3. Most intervention times of included studies were 4–8 weeks. This might be too short to significantly increase the abundance of the imported microbiota, so that the subjects’ original intestinal flora could not be effectively adjusted.

“We find that more than half of the studies included showed it was positive to treat anxiety symptoms by regulation of intestinal microbiota. There are two kinds of interventions (probiotic and non-probiotic interventions) to regulate intestinal microbiota, and it should be highlighted that the non-probiotic interventions were more effective than the probiotic interventions. More studies are needed to clarify this conclusion since we still cannot run meta-analysis so far.”

The authors say one reason that non-probiotic interventions were significantly more effective than probiotic interventions was possibly due to the fact that changing diet (a diverse energy source) could have more of an impact on gut bacteria growth than introducing specific types of bacteria in a probiotic supplement. Also, some of the studies introduced different types of probiotics, which means they may have fought against each other. Many of the intervention times used may have been too short to significantly increase the abundance of the imported bacteria.

Also, it should be noted that the subjects were either patients with chronic diseases that are comorbid with anxiety symptoms or healthy individuals. Chronic diseases included inflammatory bowel syndrome (IBS), chronic fatigue syndrome (CFS), rheumatoid arthritis (RA), obesity and fibromyalgia. Sixty-seven per cent of chronic disease subjects were patients with IBS, indicating that anxiety symptoms are common in intestinal-related chronic diseases. After reviewing the studies about the pathological mechanism of IBS published in recent years, Raskov and colleagues found that the gut-brain axis played a central role in the persistence of IBS and the microbiota played a key role. In the study, the improvement of anxiety symptoms in patients with IBS by adjusting intestinal flora was further evidence of the gut-brain axis mechanism.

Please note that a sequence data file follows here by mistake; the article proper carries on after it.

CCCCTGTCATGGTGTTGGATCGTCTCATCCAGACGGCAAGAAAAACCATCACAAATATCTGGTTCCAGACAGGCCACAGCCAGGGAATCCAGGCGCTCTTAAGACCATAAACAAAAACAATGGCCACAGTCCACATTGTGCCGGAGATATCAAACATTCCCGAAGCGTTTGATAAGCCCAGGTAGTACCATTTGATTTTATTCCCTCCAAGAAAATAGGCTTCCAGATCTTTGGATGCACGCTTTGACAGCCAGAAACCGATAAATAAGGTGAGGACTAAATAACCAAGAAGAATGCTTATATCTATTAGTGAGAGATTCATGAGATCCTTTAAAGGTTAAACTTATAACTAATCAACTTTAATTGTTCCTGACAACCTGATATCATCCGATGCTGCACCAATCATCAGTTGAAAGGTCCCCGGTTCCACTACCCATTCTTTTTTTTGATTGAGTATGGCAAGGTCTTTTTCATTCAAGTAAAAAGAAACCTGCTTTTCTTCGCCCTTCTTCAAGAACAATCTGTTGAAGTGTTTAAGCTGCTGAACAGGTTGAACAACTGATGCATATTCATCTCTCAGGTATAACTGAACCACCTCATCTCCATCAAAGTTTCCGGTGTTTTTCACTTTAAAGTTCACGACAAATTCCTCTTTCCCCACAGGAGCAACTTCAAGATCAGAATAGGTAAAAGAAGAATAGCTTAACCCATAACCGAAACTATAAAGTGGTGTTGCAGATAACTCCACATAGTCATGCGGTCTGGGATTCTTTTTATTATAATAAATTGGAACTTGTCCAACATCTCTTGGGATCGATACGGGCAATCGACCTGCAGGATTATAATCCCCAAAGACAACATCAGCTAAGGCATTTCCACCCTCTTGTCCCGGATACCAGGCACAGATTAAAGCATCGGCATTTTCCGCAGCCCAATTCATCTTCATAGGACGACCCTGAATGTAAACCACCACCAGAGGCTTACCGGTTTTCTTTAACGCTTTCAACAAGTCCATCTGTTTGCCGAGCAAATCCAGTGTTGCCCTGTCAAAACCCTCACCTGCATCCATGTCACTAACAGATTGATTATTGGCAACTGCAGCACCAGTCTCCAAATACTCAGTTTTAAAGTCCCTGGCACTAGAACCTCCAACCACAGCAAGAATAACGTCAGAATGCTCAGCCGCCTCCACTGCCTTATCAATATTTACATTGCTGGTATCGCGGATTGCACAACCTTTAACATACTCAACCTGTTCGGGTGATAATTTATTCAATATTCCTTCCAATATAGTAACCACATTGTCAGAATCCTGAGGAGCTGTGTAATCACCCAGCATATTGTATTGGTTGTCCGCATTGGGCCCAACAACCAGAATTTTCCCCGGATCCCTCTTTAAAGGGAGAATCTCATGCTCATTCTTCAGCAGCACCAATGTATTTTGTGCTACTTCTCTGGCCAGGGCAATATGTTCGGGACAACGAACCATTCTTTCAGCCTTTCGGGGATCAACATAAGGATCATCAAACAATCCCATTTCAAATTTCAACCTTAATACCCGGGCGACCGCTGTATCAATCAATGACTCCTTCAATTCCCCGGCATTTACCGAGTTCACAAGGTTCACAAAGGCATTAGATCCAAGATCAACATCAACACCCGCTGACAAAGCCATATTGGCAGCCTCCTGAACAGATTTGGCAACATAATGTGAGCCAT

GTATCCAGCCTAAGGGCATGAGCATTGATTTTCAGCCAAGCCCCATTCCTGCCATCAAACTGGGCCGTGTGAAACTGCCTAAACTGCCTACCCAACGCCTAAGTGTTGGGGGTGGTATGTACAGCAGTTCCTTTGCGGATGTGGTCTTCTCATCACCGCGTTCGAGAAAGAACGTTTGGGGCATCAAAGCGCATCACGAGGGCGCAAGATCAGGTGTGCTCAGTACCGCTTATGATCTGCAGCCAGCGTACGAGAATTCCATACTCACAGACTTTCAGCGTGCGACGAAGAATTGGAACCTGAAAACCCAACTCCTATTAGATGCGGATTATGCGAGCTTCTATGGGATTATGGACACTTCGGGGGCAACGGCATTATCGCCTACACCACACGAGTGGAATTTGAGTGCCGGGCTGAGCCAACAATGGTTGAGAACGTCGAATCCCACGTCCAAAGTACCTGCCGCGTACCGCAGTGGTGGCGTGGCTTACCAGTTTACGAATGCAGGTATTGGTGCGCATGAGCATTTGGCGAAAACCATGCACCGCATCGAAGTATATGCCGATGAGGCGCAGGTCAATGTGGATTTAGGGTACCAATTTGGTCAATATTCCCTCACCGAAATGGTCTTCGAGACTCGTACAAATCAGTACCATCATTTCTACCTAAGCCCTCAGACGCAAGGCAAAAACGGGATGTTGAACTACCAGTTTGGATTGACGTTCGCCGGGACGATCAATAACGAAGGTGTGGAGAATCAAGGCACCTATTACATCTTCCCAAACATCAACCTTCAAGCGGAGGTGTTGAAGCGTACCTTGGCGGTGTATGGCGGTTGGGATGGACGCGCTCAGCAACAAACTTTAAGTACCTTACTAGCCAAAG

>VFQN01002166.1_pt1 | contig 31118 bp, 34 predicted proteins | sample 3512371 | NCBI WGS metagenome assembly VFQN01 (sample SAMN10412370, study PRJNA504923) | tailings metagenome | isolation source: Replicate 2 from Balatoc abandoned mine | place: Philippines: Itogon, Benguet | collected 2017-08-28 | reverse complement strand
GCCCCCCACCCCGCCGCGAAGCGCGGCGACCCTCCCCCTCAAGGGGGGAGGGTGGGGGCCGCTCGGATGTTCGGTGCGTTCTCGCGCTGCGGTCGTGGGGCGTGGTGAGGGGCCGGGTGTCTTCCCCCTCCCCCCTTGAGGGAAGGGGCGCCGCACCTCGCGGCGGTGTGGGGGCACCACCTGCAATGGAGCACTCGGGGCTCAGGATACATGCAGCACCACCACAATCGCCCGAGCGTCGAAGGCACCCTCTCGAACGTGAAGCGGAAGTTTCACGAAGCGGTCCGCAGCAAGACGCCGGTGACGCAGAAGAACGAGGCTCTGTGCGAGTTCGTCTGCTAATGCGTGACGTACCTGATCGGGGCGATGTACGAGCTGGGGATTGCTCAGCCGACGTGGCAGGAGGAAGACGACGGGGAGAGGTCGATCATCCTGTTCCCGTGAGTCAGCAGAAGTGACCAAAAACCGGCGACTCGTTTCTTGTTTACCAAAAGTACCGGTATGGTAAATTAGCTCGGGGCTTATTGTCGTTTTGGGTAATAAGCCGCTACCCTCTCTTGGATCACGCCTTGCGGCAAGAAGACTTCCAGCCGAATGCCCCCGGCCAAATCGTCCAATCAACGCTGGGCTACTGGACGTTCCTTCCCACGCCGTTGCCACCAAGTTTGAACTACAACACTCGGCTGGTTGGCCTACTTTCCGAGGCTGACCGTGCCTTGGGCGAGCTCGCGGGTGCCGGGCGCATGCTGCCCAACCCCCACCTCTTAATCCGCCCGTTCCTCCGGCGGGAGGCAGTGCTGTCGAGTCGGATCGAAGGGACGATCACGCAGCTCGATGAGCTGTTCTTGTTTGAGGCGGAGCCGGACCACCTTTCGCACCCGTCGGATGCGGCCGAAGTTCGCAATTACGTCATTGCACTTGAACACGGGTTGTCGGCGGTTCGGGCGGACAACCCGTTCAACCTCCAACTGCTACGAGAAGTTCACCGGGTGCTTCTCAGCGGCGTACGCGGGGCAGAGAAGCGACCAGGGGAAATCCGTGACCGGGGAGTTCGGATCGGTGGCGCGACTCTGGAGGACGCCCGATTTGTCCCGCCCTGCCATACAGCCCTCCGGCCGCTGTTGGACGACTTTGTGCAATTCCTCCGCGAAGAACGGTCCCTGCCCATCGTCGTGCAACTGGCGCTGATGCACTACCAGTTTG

Most of the studies did not report serious adverse events, and only four studies reported mild adverse effects such as dry mouth and diarrhoea. This is an observational study, and as such, cannot establish cause. Indeed, the authors acknowledge some limitations, such as differences in study design, subjects, interventions and measurements, making the data unsuitable for further analysis. Nevertheless, they say the overall quality of the 21 studies included was high.

CONCLUSION / “In the clinical treatment of anxiety symptoms, in addition to the use of psychiatric drugs for treatment, the researchers say that one can also consider regulating intestinal flora to alleviate anxiety symptoms. Especially for patients with somatic diseases who are not suitable for the application of psychiatric drugs for anxiety treatment, probiotic methods and/or non-probiotic ways like low FODMAPs can be applied flexibly according to clinical conditions. However, there are still some studies showing that the effect of regulating intestinal flora to improve anxiety symptoms is limited. Therefore, more relevant clinical intervention studies should be carried out with the unified anxiety assessment scales and statistical methods being used to clarify the relationship between intestinal flora adjustment and improvement of anxiety symptoms.”

 

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Source: Beibei Yang, Jinbao Wei, Peijun Ju, Jinghong Chen. Effects of regulating intestinal microbiota on anxiety symptoms: A systematic review. General Psychiatry, 2019; 32: e100056 DOI: 10. 1136/gpsych-2019-100056